The Agile Manifesto is built on four values. One of the values is “Working software over comprehensive documentation”. This means, working software should be valued over comprehensive documentation. Unfortunately, this is one of the misinterpreted values or to phrase it from one of the Scrum Alliance founders Mike Cohn, “one of the most misused parts of the Manifesto”. It is often interpreted as ”skip all documentation”.
Working in an agile environment, with the need to adapt to changing needs and requirements, the quality over the quantity of the documentation and its process is more important than ever. In this article, we want to emphasize documentation tips and key points that we think are important for Business Analysts working in an Agile environment.
#1: Use a Template
Create a simple template with a couple of headings that will be used as a guide while creating a document. This will be time saving; you will not spend time staring at a blank page and thinking on what to write. It will also make sure you do not skip important points. Templates also provide consistency and structure. The readers (the team or the stakeholders) will know what will come next.
Keep in mind that there is not only one template that will suit every team in the organisation. There can be different needs depending on the stakeholders, technology etc. But yet, there are also some standart topics that can be included in almost all document templates, such as “Overview” with background information about the project.
#2: Write User Story with Acceptance Criteria
The Agile Manifesto value “Working software over comprehensive documentation” was coined when most of the projects were done in a document driven Waterfall model with maybe hundreds of pages of documentation. While working in an agile environment, the quality of the documentation is more important than the quantity. User stories are a great way to express requirements in a qualitative way.
“A user story is an informal, general explanation of a software feature written from the perspective of the end user.” Most common template of a user story is as below:
As a [persona],
I want to [some goal] So that [some goal]
As a Business Analyst, spend some extra time writing user stories. It will help you to understand the requirements better. Ask yourself; Who will need this (As a…), what is the intent of the task, what is desired to be achieved (I want to..) and what are the benefits/goal/vision of this (so that..).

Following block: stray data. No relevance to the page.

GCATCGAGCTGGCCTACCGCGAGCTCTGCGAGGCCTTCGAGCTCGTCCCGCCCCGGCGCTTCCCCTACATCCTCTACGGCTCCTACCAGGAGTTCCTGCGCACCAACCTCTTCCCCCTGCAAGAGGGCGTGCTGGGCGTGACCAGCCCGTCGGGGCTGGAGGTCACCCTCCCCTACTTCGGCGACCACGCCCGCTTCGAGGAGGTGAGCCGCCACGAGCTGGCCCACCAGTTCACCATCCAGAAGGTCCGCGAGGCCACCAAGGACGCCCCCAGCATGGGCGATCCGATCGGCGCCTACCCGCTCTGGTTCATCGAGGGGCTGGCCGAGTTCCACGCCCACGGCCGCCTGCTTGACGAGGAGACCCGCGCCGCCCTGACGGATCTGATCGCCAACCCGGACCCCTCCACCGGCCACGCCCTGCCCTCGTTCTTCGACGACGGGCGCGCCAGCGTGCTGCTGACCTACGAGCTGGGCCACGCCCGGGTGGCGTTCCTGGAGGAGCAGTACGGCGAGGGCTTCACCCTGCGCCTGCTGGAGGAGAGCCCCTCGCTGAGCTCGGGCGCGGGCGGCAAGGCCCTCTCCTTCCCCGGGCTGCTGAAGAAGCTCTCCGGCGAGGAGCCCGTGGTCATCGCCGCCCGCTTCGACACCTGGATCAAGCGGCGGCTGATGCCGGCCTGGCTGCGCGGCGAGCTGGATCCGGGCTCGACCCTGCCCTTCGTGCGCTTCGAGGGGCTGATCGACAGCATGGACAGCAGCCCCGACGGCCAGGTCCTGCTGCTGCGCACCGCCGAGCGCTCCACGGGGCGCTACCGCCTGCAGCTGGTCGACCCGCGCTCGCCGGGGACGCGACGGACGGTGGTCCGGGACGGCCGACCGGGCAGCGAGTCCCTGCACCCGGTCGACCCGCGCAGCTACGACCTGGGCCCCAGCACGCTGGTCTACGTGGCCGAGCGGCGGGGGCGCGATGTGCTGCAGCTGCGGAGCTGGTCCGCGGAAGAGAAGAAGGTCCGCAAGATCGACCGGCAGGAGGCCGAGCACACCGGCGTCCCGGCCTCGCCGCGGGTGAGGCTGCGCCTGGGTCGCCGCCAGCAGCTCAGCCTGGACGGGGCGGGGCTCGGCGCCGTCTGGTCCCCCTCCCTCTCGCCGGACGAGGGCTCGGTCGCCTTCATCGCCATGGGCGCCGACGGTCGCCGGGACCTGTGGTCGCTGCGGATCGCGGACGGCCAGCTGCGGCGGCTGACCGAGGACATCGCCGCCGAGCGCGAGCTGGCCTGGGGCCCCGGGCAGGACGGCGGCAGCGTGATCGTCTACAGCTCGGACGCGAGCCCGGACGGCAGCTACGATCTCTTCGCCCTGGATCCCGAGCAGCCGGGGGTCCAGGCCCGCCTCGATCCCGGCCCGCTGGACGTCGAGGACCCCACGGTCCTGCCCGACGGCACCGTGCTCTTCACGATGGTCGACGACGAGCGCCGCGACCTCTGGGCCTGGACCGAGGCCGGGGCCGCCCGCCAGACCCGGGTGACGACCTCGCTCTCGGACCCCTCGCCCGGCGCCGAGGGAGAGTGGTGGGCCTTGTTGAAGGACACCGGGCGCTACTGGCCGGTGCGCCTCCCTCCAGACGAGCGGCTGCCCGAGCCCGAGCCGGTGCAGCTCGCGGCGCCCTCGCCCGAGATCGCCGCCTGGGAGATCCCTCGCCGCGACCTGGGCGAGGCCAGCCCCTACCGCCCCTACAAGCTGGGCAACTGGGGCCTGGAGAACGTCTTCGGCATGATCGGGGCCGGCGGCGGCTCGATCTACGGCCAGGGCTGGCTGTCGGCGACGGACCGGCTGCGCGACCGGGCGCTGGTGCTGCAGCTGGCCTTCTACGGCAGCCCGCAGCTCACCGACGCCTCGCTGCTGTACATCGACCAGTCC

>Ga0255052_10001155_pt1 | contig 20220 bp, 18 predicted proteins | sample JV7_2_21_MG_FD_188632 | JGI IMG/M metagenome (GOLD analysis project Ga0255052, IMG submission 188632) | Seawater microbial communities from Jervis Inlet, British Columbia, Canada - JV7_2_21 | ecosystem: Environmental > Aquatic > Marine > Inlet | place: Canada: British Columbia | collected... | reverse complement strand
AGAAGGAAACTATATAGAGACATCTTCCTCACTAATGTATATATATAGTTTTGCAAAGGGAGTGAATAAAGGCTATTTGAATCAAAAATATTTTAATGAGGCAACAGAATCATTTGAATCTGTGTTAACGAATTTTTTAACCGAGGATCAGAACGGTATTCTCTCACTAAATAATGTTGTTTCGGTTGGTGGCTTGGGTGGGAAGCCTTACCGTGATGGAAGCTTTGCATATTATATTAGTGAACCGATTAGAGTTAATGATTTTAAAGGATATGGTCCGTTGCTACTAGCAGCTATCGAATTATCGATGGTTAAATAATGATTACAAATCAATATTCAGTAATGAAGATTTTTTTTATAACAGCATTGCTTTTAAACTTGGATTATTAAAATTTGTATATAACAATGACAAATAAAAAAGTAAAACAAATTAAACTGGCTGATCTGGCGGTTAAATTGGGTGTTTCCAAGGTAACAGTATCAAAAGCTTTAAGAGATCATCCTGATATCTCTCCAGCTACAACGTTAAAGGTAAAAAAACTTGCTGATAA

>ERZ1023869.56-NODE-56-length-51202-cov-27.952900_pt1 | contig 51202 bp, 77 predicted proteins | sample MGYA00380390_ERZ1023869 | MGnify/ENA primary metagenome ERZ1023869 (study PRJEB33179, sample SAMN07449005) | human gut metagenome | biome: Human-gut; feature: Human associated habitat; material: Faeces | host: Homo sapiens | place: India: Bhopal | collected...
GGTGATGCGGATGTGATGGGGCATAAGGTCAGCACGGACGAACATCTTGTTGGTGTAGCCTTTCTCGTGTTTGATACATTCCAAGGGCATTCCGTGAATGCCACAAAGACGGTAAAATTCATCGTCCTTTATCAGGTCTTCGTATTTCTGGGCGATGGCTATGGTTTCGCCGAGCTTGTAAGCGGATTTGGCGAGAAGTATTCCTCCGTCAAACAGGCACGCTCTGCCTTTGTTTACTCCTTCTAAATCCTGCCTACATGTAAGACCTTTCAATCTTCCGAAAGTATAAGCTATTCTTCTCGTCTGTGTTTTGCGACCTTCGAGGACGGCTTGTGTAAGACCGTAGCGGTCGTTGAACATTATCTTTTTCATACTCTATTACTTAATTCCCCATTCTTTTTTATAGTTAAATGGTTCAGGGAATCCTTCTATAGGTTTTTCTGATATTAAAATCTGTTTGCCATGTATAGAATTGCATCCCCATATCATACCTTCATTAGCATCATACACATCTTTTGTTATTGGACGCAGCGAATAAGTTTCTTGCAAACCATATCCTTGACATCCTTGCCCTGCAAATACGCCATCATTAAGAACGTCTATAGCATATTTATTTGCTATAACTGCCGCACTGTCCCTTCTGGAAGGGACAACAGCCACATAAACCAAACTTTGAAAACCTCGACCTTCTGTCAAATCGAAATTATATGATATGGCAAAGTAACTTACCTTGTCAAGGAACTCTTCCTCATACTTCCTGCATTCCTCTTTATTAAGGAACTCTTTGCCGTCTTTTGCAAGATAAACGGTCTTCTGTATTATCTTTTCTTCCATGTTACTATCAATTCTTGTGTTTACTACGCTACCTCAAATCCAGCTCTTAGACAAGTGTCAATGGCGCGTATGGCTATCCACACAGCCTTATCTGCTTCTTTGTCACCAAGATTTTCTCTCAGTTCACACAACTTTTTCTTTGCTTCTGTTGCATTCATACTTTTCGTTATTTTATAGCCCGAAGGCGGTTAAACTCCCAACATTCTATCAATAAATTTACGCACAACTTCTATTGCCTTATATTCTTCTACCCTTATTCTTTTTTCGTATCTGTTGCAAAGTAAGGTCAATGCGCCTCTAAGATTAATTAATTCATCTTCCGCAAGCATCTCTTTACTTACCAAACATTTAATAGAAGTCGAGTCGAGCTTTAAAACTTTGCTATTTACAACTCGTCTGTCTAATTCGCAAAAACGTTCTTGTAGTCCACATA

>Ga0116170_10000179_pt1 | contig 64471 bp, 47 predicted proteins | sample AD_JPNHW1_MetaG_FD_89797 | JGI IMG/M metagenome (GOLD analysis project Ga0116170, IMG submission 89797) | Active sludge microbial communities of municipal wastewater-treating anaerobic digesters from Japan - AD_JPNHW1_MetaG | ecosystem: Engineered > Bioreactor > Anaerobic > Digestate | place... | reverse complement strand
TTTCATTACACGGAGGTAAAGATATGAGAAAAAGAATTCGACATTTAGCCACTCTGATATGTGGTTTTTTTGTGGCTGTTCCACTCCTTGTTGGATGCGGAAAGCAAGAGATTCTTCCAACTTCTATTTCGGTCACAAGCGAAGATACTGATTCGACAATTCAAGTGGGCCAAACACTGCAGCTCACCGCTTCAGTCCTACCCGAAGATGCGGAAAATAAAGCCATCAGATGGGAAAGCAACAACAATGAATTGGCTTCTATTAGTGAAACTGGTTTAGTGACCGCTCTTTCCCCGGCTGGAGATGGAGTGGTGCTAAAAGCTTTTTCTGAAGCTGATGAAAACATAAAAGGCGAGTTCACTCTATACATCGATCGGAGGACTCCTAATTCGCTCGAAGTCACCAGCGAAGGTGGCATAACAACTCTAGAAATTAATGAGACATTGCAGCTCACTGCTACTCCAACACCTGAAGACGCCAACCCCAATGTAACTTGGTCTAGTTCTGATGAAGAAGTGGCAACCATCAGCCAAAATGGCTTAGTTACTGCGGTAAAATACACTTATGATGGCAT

The user story has to be so clear that “After reading a user story, the team knows why they are building, what they are building, and what value it creates.“
Make sure to write Acceptance Criteria to confirm the User Story is complete. Acceptance Criteria can be used to even cover non-functional requirements. Acceptance Criteria will also aid the team in understanding a user story and also reduce the time spent on writing test cases since it describes the system’s behavior upfront. A good way to write Acceptance Criteria is in Given/When/Then format:
- Given [context]
- When [action]
- Then [result]
#3: Living Documentation – Edit and Update as Needed
In an Agile environment, you have to be open to changes. Make sure your documents are always up to date. Always update important points when you get new information. Do not think of the documentation as finished just because you had a production release. You can edit and update the documentation also after production release.
Use online documentation so that everyone in the team can easily access it. Do not leave important decisions in e-mail or chat. Update your documentation.
By keeping a good and manageable documentation structure, focus on quality instead of quantity, keeping your documents up to date, then your documentation will support agility and you will not just be a Business Analyst working in an “Agile” environment, you will be agile.
Business Analyst Consultant at Coca-Cola CCI
Content Writer at BA-WORKS